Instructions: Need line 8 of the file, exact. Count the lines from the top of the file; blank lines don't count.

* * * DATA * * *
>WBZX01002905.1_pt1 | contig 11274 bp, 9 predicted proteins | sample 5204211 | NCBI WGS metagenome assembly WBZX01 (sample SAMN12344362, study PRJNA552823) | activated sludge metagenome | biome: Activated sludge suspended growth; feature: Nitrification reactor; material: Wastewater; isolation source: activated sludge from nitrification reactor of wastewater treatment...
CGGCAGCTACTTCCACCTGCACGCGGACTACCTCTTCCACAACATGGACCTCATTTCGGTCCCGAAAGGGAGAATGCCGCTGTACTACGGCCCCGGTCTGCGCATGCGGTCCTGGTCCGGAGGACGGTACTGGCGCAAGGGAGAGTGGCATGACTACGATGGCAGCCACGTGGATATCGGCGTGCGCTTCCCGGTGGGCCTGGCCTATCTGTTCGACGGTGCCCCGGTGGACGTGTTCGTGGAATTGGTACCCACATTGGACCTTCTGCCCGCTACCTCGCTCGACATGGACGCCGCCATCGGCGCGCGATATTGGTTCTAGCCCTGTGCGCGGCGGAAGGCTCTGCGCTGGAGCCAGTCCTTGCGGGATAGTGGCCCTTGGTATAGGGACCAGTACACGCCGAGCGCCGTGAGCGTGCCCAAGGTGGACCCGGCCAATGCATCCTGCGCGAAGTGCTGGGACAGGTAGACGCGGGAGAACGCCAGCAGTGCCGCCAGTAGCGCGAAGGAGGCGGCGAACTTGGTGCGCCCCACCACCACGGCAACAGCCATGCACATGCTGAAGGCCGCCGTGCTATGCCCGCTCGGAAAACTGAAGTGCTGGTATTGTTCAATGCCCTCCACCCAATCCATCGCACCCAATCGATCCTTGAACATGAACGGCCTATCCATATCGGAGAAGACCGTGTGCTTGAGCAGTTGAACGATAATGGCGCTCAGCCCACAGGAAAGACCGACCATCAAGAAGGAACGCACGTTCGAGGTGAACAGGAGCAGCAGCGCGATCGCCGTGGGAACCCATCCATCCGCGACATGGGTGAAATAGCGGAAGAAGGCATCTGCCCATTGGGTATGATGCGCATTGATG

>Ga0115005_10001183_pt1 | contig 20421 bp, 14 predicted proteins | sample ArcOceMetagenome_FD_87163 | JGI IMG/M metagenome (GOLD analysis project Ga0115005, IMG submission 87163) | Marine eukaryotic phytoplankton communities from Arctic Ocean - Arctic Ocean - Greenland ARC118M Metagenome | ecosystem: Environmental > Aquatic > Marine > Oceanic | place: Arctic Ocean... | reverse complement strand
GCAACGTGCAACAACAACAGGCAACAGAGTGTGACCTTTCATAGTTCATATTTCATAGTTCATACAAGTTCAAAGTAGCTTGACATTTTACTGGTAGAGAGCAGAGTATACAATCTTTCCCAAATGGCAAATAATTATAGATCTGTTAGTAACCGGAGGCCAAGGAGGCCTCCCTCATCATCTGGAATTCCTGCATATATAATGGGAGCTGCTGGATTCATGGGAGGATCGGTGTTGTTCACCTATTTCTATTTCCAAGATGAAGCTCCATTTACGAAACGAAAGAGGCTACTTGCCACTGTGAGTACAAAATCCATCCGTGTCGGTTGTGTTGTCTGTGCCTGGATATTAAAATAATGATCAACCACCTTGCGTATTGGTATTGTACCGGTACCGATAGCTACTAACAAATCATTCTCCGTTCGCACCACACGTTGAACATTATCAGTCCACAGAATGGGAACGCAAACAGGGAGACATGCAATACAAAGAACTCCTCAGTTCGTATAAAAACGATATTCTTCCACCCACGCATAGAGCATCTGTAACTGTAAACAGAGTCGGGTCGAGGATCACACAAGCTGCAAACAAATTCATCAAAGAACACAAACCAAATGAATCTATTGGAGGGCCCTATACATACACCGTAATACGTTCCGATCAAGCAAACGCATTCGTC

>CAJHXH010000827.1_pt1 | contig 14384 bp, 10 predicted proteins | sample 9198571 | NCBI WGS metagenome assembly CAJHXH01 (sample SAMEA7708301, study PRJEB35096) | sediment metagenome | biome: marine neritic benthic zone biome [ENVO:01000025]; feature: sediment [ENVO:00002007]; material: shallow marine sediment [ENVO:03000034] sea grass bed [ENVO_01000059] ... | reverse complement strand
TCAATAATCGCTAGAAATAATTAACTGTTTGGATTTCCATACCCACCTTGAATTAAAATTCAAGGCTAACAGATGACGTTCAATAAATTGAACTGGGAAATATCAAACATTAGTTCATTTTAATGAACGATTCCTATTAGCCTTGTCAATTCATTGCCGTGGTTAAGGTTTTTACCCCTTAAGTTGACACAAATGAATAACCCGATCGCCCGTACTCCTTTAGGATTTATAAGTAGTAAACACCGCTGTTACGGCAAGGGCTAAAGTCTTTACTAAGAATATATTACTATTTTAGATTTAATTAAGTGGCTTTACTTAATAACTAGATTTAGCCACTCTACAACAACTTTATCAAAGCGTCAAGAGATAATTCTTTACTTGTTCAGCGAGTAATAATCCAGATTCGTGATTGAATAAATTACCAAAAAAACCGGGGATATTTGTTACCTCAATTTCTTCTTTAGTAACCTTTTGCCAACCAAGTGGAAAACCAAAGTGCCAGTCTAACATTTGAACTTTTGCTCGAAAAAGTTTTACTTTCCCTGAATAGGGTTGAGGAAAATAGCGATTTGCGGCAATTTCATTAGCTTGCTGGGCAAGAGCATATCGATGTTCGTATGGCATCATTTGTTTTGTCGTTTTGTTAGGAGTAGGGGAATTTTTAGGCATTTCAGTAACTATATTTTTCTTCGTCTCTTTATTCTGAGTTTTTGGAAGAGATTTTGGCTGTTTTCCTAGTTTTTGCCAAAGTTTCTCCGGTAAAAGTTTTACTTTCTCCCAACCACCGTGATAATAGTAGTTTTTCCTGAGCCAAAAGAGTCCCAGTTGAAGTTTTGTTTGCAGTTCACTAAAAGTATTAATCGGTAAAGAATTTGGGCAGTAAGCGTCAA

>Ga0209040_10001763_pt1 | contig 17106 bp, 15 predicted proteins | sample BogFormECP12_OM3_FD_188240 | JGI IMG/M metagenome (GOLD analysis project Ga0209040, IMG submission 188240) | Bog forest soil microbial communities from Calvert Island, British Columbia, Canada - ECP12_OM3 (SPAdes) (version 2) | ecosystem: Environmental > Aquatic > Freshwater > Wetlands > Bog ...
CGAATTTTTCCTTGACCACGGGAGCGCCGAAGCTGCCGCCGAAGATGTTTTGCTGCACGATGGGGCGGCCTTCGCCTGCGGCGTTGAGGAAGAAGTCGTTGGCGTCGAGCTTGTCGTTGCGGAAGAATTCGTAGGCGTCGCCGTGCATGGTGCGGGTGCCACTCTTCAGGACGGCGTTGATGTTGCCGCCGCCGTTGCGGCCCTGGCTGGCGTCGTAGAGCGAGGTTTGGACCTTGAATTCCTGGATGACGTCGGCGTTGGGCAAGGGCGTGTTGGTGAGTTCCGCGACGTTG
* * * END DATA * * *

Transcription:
CGAATTTTTCCTTGACCACGGGAGCGCCGAAGCTGCCGCCGAAGATGTTTTGCTGCACGATGGGGCGGCCTTCGCCTGCGGCGTTGAGGAAGAAGTCGTTGGCGTCGAGCTTGTCGTTGCGGAAGAATTCGTAGGCGTCGCCGTGCATGGTGCGGGTGCCACTCTTCAGGACGGCGTTGATGTTGCCGCCGCCGTTGCGGCCCTGGCTGGCGTCGTAGAGCGAGGTTTGGACCTTGAATTCCTGGATGACGTCGGCGTTGGGCAAGGGCGTGTTGGTGAGTTCCGCGACGTTG